Illinois Small Estate Affidavit: Save Time, Money and Stress

Illinois, Small Estate Affidavit

When a loved one passes away, it can be a difficult and overwhelming time for family members. The last thing you want to think about are the legal and financial details that come with settling the decedent’s estate (the assets that the decedent left are known as the estate).

Fortunately, for smaller estates, there is a streamlined process available in Illinois. It allows for certain estate property that once belonged to the deceased person to pass on to those who it’s intended for.

It’s called an Illinois Small Estate Affidavit. This affidavit can save time, money, and stress for the family of the decedent. Let’s take a look at what it is and when it might be beneficial to use one.

What is an Illinois Small Estate Affidavit?

An Illinois Small Estate Affidavit is a legal document that allows estates that do not exceed $100,000 in value to be settled outside of regular probate court proceedings. Probate is the formal legal process of distributing the decedent’s assets, which can be slow and complicated.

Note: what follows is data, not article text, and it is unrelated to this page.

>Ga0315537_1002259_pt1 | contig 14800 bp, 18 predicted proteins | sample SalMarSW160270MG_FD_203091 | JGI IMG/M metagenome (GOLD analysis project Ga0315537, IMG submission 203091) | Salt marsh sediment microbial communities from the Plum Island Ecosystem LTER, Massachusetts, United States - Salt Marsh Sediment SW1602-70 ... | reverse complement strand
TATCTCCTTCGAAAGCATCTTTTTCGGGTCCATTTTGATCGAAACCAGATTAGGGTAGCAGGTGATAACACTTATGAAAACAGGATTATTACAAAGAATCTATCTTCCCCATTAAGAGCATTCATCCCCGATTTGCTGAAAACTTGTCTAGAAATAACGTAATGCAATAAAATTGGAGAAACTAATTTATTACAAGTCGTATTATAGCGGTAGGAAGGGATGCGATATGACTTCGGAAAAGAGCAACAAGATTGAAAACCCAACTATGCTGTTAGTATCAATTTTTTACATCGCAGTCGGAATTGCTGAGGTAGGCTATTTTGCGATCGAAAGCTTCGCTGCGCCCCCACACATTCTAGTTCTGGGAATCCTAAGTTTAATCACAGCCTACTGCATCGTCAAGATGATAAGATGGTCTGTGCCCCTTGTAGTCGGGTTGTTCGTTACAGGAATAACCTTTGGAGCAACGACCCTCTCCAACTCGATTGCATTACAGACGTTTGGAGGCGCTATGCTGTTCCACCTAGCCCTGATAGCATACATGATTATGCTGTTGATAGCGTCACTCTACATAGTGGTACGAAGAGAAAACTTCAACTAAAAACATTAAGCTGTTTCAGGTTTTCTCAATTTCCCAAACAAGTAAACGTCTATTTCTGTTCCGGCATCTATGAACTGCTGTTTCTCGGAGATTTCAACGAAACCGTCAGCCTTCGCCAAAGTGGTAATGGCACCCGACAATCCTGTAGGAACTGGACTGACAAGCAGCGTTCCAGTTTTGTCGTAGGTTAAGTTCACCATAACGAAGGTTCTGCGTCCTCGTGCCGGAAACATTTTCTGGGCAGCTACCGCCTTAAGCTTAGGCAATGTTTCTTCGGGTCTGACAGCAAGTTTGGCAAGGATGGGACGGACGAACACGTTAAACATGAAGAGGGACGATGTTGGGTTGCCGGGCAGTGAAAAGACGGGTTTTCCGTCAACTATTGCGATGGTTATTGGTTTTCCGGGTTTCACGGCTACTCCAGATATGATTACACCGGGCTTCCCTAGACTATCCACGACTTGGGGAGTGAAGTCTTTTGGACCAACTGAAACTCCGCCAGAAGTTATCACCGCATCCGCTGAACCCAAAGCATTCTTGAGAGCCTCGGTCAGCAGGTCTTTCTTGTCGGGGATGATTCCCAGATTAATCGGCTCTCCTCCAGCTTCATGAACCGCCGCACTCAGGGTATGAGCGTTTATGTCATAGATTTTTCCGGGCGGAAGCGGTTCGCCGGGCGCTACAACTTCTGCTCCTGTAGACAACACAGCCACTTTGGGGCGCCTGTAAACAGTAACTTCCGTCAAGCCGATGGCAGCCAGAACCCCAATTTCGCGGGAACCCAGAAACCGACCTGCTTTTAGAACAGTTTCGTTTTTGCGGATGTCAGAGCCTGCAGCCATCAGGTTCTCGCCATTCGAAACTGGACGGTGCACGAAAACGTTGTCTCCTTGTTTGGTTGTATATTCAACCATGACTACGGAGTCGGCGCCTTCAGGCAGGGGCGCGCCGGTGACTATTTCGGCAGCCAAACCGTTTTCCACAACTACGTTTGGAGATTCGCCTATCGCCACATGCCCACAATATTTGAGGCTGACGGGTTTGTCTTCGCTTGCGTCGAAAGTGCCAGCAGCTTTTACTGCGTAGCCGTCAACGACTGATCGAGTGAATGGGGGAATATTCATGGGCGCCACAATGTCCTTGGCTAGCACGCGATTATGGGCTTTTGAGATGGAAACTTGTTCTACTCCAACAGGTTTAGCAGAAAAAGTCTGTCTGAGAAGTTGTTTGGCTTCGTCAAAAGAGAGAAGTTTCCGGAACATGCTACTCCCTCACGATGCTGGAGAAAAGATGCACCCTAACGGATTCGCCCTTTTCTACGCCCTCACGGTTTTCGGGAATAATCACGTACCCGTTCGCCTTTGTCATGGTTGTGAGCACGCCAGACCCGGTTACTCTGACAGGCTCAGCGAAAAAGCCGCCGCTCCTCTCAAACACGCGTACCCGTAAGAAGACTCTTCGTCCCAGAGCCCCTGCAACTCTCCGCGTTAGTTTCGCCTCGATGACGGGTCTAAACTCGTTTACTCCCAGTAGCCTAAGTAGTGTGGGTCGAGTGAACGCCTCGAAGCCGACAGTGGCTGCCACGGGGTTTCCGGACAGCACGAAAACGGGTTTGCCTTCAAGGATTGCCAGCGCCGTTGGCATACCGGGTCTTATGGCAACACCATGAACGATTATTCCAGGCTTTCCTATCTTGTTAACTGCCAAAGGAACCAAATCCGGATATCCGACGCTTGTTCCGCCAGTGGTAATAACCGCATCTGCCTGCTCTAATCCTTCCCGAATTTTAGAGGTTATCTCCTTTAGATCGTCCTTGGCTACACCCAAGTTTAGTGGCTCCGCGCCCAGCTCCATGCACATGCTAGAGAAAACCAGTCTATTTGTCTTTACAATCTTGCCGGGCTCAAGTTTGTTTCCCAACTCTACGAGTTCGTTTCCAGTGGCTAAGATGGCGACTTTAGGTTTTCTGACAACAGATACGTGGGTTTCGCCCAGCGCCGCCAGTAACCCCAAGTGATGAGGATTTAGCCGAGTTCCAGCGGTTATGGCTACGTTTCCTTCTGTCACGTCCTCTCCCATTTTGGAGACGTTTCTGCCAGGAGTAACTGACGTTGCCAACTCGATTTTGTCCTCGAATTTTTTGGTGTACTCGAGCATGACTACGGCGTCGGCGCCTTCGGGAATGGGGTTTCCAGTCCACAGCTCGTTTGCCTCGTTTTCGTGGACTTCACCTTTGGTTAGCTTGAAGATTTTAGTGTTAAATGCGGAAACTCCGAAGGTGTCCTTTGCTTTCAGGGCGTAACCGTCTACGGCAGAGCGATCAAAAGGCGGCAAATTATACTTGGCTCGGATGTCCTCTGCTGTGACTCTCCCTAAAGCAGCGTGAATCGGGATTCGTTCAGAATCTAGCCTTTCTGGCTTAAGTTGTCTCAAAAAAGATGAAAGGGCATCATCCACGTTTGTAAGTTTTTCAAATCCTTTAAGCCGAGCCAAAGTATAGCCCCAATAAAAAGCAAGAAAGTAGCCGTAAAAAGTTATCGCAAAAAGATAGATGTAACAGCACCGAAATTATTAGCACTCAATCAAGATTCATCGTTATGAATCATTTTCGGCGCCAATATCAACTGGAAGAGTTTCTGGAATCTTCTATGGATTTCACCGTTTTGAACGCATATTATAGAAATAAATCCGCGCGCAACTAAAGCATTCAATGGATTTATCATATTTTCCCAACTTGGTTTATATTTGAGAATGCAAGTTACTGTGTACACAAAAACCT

In other words, if your loved one’s estate does not exceed this amount or has no real property owned (such as land or a house), then you may qualify for an affidavit and avoid going through the probate court system. This can save time and money, as well as emotional stress associated with a lengthy probate process.

The affidavit must be filled out by an authorized personal representative of the decedent’s estate, such as an executor or administrator. It includes information about the deceased person’s assets and liabilities, and it must be signed in the presence of a notary public before it can be used.

The affidavit is an alternative to the probate court, which can be time-consuming and costly. Utilizing a small estate affidavit is generally quicker and less expensive than going through the formal probate process.

However, it’s important to note that an incorrectly completed affidavit can lead to legal issues down the road, so consulting with an attorney when completing this document may help ensure accuracy and save time and money in the long run.

Additionally, utilizing a small estate affidavit does not absolve someone from any liability if the deceased owed taxes or debts; those must still be paid before the assets are transferred.

Assets, Liabilities, Small Estate Affidavit

Benefits of An Illinois Small Estate Affidavit

One of the great benefits of this document is that it makes it easy for anyone in Illinois who may have inherited assets from a family member or loved one to quickly obtain ownership of their assets. This small estate affidavit form serves as proof of ownership, allowing the decedent’s heirs to access bank accounts, investment accounts, sell stocks, and transfer assets with ease.